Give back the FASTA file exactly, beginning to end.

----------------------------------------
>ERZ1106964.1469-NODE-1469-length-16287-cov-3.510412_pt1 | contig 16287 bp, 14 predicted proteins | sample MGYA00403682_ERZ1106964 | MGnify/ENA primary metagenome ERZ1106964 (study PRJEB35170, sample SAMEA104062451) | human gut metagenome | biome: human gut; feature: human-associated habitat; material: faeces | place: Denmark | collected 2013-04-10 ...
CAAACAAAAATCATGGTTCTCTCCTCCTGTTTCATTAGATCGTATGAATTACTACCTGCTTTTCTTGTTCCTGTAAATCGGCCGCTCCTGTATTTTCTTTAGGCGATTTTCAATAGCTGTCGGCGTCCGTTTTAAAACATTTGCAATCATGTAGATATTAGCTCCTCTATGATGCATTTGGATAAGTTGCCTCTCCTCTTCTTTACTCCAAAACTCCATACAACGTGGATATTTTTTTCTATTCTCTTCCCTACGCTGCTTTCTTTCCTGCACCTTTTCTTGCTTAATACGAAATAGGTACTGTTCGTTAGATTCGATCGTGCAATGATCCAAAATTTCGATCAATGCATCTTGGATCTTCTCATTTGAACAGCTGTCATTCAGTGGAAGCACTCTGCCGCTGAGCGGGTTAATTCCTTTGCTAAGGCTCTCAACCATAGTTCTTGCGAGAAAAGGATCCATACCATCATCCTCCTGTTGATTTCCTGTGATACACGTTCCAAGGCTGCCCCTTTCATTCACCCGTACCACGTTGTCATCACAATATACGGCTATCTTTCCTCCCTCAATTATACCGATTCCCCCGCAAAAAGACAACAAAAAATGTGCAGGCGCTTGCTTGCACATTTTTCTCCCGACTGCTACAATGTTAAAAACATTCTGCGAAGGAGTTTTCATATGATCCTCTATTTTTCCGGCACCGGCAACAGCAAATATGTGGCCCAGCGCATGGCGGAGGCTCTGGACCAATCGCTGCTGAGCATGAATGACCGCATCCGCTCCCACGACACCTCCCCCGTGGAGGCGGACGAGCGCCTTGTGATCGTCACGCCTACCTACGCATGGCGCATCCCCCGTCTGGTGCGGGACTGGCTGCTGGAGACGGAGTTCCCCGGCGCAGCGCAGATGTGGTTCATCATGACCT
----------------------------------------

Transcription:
>ERZ1106964.1469-NODE-1469-length-16287-cov-3.510412_pt1 | contig 16287 bp, 14 predicted proteins | sample MGYA00403682_ERZ1106964 | MGnify/ENA primary metagenome ERZ1106964 (study PRJEB35170, sample SAMEA104062451) | human gut metagenome | biome: human gut; feature: human-associated habitat; material: faeces | place: Denmark | collected 2013-04-10 ...
CAAACAAAAATCATGGTTCTCTCCTCCTGTTTCATTAGATCGTATGAATTACTACCTGCTTTTCTTGTTCCTGTAAATCGGCCGCTCCTGTATTTTCTTTAGGCGATTTTCAATAGCTGTCGGCGTCCGTTTTAAAACATTTGCAATCATGTAGATATTAGCTCCTCTATGATGCATTTGGATAAGTTGCCTCTCCTCTTCTTTACTCCAAAACTCCATACAACGTGGATATTTTTTTCTATTCTCTTCCCTACGCTGCTTTCTTTCCTGCACCTTTTCTTGCTTAATACGAAATAGGTACTGTTCGTTAGATTCGATCGTGCAATGATCCAAAATTTCGATCAATGCATCTTGGATCTTCTCATTTGAACAGCTGTCATTCAGTGGAAGCACTCTGCCGCTGAGCGGGTTAATTCCTTTGCTAAGGCTCTCAACCATAGTTCTTGCGAGAAAAGGATCCATACCATCATCCTCCTGTTGATTTCCTGTGATACACGTTCCAAGGCTGCCCCTTTCATTCACCCGTACCACGTTGTCATCACAATATACGGCTATCTTTCCTCCCTCAATTATACCGATTCCCCCGCAAAAAGACAACAAAAAATGTGCAGGCGCTTGCTTGCACATTTTTCTCCCGACTGCTACAATGTTAAAAACATTCTGCGAAGGAGTTTTCATATGATCCTCTATTTTTCCGGCACCGGCAACAGCAAATATGTGGCCCAGCGCATGGCGGAGGCTCTGGACCAATCGCTGCTGAGCATGAATGACCGCATCCGCTCCCACGACACCTCCCCCGTGGAGGCGGACGAGCGCCTTGTGATCGTCACGCCTACCTACGCATGGCGCATCCCCCGTCTGGTGCGGGACTGGCTGCTGGAGACGGAGTTCCCCGGCGCAGCGCAGATGTGGTTCATCATGACCT